Back in November 2016, Jacqueline and Jayson Carmichael successfully beat the government in court over the so-called “bedroom tax”. They argued the tax was discriminatory under the European Convention on Human Rights (ECHR), as Jacqueline cannot share a bedroom with her husband because of her impairments. And the court agreed, setting a precedent for other claimants.
But as politics.co.uk reported, it was back in court in February. The DWP was using the Carmichaels’ case to try and stop tribunal judges using the European Convention on Human Rights (ECHR) to rule in favour of benefit claimants. Essentially, it’s saying that, if people claim it has broken human rights laws, this evidence will not be admissible under tribunals. And on Tuesday 20 March, a court agreed, ruling that benefit claimants can only argue against the DWP on human rights grounds in the High Court, not at tribunal level.
Ignoring human rights
By STEVE TOPPLE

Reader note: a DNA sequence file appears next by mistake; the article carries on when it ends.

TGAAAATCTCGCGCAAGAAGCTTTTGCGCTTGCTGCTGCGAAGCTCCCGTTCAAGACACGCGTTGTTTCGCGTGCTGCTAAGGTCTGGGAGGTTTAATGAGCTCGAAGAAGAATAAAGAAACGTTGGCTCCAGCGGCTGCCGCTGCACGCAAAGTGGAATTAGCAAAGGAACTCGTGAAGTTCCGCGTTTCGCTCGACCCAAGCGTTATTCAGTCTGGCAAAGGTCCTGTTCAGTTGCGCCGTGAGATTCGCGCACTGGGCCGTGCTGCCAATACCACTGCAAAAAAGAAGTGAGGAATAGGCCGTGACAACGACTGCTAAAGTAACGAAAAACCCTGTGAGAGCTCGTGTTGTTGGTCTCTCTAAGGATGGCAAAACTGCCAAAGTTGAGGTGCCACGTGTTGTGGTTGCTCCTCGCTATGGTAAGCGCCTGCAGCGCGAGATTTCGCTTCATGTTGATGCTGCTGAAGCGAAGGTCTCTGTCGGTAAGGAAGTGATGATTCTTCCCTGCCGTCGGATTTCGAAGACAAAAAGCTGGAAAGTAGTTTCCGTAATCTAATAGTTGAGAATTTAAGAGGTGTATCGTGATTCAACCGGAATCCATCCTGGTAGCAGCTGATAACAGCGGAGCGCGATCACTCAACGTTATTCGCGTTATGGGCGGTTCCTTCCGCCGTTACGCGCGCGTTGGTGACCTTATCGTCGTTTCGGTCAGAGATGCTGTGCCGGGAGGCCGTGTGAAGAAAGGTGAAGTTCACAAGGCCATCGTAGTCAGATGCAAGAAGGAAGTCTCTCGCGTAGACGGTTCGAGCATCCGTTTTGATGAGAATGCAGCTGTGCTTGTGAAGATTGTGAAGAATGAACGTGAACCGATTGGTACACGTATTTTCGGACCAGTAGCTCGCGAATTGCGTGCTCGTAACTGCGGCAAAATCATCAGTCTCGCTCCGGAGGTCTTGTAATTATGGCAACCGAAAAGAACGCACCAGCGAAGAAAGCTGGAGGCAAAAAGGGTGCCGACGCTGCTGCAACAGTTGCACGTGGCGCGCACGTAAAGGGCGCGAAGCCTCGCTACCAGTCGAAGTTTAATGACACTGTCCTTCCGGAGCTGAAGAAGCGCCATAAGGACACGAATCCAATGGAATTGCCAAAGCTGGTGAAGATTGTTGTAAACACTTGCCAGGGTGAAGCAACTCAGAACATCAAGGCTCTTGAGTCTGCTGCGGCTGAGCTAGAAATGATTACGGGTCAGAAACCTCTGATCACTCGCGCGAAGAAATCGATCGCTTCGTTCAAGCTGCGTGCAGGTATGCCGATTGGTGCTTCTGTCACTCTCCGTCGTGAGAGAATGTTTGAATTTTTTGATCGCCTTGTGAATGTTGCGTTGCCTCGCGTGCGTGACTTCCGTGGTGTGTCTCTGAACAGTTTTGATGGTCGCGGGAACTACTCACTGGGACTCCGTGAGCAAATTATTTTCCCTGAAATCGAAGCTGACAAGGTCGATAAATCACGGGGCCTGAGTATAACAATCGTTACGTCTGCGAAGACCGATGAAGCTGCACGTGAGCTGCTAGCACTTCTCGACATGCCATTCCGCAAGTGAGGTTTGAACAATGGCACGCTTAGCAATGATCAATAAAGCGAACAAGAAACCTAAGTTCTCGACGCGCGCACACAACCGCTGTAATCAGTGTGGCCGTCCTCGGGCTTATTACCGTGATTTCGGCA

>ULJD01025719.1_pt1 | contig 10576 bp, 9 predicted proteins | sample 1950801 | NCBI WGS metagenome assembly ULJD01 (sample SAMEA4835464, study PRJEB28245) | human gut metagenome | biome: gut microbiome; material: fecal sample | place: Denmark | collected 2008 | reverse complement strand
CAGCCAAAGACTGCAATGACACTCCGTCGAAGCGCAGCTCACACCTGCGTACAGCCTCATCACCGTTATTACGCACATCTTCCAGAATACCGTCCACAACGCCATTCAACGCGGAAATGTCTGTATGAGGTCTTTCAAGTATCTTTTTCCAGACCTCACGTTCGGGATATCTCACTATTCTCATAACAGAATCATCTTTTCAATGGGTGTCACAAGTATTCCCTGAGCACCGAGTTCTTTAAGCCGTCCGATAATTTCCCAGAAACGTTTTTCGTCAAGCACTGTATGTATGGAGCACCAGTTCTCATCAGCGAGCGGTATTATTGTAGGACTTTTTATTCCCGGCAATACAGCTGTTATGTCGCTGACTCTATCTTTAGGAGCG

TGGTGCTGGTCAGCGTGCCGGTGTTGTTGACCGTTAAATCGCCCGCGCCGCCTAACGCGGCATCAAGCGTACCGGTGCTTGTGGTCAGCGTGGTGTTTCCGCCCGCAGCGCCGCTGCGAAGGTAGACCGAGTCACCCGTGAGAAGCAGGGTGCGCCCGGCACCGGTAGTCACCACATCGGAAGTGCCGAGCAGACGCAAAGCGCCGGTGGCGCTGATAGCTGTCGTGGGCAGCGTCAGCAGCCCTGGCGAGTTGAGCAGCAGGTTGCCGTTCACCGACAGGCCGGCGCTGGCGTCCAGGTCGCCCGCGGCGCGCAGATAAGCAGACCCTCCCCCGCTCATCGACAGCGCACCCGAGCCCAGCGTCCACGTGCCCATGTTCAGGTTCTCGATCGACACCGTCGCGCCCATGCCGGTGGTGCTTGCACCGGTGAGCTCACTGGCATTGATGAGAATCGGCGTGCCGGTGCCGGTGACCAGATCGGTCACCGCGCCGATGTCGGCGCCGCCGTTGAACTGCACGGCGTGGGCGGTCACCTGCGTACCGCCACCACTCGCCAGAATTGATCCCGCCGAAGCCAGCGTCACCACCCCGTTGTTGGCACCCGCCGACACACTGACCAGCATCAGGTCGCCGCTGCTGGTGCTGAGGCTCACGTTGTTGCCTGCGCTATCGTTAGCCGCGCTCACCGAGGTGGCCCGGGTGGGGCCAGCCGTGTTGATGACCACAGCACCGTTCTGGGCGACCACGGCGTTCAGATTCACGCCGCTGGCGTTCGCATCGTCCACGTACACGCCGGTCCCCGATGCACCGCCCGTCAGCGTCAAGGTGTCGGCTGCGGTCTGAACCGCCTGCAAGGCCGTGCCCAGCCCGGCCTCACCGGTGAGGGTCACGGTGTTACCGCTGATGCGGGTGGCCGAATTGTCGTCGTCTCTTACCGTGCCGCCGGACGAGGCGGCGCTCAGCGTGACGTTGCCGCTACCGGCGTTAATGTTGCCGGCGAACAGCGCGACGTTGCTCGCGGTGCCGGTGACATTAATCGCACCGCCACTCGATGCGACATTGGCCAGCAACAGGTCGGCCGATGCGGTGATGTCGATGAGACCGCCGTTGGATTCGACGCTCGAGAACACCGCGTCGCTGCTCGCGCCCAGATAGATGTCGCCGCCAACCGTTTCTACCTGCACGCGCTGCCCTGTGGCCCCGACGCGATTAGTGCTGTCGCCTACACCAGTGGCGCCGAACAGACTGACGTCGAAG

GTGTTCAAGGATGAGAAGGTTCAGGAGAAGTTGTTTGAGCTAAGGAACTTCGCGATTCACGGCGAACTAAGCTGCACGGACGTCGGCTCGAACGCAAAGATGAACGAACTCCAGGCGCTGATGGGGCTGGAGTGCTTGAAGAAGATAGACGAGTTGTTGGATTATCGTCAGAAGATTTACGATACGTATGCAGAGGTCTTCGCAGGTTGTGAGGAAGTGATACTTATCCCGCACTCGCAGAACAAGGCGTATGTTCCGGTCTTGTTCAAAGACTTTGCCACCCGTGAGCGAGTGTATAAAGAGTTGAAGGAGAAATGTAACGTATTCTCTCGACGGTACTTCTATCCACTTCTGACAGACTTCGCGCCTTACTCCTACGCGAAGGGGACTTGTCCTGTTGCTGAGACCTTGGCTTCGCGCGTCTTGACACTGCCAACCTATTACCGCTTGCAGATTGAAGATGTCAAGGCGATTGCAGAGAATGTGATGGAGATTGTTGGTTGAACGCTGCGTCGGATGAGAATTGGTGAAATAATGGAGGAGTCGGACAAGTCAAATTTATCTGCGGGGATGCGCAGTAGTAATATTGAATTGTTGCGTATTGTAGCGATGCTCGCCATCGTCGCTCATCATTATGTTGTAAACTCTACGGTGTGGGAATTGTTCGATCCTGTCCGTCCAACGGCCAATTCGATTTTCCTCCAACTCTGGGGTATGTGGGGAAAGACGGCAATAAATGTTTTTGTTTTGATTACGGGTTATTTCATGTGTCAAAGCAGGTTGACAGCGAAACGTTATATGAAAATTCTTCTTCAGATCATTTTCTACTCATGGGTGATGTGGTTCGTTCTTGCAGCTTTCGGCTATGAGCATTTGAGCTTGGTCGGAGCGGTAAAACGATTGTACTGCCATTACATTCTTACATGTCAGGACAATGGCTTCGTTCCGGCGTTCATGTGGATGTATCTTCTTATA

Amid the frenzy of the autumn budget, from ‘millennial rail cards‘ to ‘sticking plasters‘, there was one word that for me was glaring by its omission. And considering it represents 20% of the UK population, you’d think that Philip Hammond and Jeremy Corbyn would have given it a mention. But they didn’t. And that word is ‘disability’.
Missing in action
Too many are experiencing… long-term economic pain. And the hardest hit are disabled people, single parents and women.
But otherwise, that was it. And for me, it sums up the political attitude to disabled people entirely. That is, important when politicians want to look good; not so important in what they view as the grand scheme of things.
A “budget speeches”